Christmas has come early for the children here: it’s been snowing! Such fun and excitement – it’s wonderful, which is kind of what this post is about.
I’ve been studying a bit of NVC with some friends, and the chapter we’re working on this week is all about “how to request things to make life more wonderful for us”, though I found that this phrase irritated me so much I couldn’t get past it, and had to keep putting the book down.
So I started thinking about the word “wonderful”. Full of wonder.
wonder v. 3 tr. desire or be curious to know
It has other meanings of course, such as: surprise mingled with admiration and curiosity; a strange or remarkable thing; having marvellous or amazing properties; a miracle.
In general, it’s a word that means good things, isn’t it? Wonderful! Great! Terrific.
But it also means ‘curiosity’, and that made me wonder whether these dual meanings are accidental, and to decide that they’re probably not.
When I’m at my best, I’m full of curiosity: wondering about the world, how things work, why things are and so on ad infinitum. When I’m a bit ill or down, my curiosity leaves me and my life, like my head, is really not full of wonder.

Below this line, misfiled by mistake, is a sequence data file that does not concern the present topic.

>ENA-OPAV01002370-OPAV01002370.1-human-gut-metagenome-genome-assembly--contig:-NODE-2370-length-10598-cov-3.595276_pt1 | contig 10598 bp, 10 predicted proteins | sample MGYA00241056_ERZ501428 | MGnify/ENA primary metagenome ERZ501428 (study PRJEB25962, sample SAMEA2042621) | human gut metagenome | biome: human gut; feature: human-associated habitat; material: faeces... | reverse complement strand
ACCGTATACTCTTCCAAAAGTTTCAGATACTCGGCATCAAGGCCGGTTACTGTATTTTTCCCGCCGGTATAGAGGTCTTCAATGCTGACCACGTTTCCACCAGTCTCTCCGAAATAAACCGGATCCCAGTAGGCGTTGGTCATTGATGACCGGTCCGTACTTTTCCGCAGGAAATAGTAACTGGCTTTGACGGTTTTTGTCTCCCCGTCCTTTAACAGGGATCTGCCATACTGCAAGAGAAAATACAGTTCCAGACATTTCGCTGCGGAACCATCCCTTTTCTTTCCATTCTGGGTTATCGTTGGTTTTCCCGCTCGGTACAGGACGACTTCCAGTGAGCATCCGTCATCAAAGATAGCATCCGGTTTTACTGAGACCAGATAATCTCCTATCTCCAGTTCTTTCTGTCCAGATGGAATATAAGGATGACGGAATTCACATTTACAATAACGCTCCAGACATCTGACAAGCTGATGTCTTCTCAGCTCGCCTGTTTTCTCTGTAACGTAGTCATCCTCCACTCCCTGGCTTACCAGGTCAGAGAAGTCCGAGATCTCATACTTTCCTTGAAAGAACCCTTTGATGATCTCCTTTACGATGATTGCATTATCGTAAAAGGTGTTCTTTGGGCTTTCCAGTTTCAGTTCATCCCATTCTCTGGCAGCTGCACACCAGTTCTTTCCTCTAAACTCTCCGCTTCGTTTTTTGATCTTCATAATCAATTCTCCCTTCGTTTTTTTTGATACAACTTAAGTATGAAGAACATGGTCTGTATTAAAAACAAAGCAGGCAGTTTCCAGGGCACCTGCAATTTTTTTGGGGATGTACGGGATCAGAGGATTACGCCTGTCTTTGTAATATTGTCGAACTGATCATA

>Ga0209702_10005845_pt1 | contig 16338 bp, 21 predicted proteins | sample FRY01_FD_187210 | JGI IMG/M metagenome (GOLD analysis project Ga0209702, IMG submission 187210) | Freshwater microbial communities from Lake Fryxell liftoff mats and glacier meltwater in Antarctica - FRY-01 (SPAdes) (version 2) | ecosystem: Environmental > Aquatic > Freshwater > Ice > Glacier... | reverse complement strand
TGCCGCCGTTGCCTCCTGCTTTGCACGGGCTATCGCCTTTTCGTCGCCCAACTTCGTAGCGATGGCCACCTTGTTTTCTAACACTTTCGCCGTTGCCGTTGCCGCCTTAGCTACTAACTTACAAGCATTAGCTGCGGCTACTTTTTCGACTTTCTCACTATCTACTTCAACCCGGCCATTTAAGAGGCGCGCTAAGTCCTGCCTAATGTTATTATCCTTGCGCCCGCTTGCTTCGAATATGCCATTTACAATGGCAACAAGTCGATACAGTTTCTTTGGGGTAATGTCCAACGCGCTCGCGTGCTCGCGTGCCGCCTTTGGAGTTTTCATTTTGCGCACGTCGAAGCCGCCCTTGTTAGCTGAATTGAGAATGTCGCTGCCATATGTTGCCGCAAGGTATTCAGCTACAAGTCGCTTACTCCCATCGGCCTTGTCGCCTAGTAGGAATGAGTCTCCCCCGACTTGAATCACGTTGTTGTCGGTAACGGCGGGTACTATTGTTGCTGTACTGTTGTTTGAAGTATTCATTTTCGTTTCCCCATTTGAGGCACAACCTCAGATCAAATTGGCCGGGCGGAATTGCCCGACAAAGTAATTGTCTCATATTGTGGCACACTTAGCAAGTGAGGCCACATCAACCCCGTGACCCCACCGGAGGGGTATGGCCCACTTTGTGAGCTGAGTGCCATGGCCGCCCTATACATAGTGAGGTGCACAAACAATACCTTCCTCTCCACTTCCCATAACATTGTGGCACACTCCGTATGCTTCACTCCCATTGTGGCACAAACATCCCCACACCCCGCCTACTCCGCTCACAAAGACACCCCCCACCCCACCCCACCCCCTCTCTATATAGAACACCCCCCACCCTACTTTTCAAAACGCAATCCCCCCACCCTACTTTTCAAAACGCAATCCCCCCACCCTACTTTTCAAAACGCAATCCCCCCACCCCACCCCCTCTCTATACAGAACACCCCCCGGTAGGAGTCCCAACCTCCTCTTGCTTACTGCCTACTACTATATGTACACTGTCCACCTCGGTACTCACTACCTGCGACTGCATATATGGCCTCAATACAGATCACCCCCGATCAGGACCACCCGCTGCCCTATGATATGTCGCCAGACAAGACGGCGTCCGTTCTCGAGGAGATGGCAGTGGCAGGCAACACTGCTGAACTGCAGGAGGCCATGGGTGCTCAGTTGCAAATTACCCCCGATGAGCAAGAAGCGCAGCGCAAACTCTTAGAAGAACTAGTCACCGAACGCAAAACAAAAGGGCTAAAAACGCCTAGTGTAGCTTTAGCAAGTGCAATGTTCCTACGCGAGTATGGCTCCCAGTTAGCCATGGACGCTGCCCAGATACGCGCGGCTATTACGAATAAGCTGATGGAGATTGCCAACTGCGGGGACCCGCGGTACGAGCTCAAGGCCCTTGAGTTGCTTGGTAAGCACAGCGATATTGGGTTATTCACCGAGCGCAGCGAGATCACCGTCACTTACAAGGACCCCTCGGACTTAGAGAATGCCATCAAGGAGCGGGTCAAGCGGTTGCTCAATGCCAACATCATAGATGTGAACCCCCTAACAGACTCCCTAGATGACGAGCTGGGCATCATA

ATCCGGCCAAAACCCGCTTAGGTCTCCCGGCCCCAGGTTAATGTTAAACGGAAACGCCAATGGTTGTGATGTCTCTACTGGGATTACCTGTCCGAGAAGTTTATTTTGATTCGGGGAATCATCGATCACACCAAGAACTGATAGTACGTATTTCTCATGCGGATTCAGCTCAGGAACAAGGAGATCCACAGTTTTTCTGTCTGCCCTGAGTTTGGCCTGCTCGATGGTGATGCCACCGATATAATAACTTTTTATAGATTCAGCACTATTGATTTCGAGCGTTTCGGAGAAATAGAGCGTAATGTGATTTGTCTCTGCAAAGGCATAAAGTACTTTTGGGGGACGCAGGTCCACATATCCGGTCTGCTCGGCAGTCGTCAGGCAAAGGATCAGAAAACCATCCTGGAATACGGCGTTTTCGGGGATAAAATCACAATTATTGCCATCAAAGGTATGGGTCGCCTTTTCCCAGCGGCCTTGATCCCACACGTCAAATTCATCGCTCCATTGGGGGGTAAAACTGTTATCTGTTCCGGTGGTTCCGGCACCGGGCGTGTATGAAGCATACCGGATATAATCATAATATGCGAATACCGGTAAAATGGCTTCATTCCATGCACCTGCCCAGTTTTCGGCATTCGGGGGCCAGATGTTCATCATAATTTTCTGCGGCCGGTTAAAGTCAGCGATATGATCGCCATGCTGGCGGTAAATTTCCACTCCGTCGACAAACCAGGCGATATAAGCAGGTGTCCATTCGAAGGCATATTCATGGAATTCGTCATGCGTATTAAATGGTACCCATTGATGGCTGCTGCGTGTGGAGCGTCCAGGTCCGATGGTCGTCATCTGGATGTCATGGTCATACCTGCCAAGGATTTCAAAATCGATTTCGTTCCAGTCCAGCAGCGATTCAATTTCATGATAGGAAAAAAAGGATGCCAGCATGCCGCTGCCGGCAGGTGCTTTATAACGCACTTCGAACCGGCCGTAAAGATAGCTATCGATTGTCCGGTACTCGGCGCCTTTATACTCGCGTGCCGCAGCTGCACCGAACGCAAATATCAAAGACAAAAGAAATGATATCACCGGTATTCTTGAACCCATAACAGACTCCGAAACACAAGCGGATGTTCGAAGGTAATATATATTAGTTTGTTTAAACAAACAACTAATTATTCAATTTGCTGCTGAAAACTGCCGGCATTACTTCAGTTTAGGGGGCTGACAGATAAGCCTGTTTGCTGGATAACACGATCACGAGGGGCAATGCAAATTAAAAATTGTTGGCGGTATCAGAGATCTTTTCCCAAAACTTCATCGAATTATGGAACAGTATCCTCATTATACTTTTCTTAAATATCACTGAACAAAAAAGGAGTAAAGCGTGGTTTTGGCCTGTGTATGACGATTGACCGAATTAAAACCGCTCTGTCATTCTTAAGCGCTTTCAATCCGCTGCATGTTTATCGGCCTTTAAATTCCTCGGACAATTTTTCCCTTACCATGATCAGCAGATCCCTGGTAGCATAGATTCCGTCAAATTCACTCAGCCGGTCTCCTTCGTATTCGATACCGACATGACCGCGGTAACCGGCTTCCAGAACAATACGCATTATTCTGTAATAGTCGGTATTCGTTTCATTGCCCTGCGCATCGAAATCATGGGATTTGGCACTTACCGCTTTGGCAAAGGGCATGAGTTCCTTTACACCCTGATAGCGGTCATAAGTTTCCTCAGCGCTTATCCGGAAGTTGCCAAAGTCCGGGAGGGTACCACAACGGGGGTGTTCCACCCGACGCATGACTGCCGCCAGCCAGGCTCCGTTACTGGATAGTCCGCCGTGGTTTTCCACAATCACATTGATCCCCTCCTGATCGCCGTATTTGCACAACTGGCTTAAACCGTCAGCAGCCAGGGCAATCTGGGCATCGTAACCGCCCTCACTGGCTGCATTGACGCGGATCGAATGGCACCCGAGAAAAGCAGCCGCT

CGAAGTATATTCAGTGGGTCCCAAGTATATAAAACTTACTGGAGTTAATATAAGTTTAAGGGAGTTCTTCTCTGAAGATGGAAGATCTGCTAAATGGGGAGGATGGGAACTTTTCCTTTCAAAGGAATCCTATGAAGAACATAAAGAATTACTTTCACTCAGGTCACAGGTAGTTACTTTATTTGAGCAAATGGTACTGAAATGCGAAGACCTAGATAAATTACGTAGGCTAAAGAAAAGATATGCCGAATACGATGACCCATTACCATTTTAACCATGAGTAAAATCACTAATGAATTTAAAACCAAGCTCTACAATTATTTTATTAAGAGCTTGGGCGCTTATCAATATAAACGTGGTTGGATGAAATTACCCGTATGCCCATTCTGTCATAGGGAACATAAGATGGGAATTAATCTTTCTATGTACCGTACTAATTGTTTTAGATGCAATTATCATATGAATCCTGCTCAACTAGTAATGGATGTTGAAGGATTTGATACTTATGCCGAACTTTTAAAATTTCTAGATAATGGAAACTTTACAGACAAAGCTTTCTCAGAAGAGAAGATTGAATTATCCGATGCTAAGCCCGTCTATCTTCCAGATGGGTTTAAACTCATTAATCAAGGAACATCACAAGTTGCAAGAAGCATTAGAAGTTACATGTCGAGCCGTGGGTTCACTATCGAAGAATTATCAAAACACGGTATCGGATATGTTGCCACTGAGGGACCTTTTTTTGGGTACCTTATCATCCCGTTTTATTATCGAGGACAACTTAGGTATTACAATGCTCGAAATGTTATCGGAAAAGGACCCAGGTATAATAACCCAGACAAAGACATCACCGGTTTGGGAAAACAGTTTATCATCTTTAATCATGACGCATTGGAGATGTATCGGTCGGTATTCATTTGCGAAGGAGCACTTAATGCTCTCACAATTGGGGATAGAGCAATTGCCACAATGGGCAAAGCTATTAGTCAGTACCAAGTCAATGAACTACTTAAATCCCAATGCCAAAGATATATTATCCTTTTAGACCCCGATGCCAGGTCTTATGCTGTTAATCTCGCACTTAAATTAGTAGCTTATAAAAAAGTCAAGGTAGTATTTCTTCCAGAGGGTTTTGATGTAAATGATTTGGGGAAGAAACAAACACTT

When I’m being kept to task on something against my wishes, there is no vestige of curiosity, or any other kind of wonder, left in my being. Just something approaching misery or resentful tolerance, or numbness and a feeling of being switched-off. A non-feeling, more precisely, that might well be stifled anger. As I’ve got older, I’ve learned that that’s a toxic state of mind for a person to be in: one of the many arguments in favour of autonomy – it’s good for your health!
Recent wonderings expressed around here have been about space, the relative size and structure of planets and stars, languages and politics (as ever) and a bit of physics too. The baby has started on Letterland already (though it only seems like too minutes since we were doing that with Lyddie!) But we’ve got these flashcards now, which have ordinary words on one side and Letterland-illustrated words on the other, so Lyddie reads the words while the baby names the characters.
I never, in a million years, imagined I’d use flashcards. Even less, that a child of mine would ever want to. But they do.
One question I’ve started asking is: “Have you got any questions about that?” and amazingly, lots of questions come by way of reply! I never realised to what extent people of all ages internalise their wonderings, perhaps not quite realising they’re there until they’re specifically asked about.
I feel better about the NVC thing now, anyway.